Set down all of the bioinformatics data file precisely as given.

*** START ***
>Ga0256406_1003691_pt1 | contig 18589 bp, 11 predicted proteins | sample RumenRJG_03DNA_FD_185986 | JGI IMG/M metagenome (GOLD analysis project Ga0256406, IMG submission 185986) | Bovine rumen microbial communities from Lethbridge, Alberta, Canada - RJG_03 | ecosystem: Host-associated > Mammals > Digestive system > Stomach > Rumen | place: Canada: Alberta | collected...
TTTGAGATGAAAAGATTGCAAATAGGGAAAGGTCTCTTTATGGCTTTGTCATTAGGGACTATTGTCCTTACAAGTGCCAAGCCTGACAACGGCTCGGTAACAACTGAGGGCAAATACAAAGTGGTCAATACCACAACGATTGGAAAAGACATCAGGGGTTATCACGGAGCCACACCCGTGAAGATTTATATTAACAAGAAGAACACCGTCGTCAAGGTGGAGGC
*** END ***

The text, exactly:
>Ga0256406_1003691_pt1 | contig 18589 bp, 11 predicted proteins | sample RumenRJG_03DNA_FD_185986 | JGI IMG/M metagenome (GOLD analysis project Ga0256406, IMG submission 185986) | Bovine rumen microbial communities from Lethbridge, Alberta, Canada - RJG_03 | ecosystem: Host-associated > Mammals > Digestive system > Stomach > Rumen | place: Canada: Alberta | collected...
TTTGAGATGAAAAGATTGCAAATAGGGAAAGGTCTCTTTATGGCTTTGTCATTAGGGACTATTGTCCTTACAAGTGCCAAGCCTGACAACGGCTCGGTAACAACTGAGGGCAAATACAAAGTGGTCAATACCACAACGATTGGAAAAGACATCAGGGGTTATCACGGAGCCACACCCGTGAAGATTTATATTAACAAGAAGAACACCGTCGTCAAGGTGGAGGC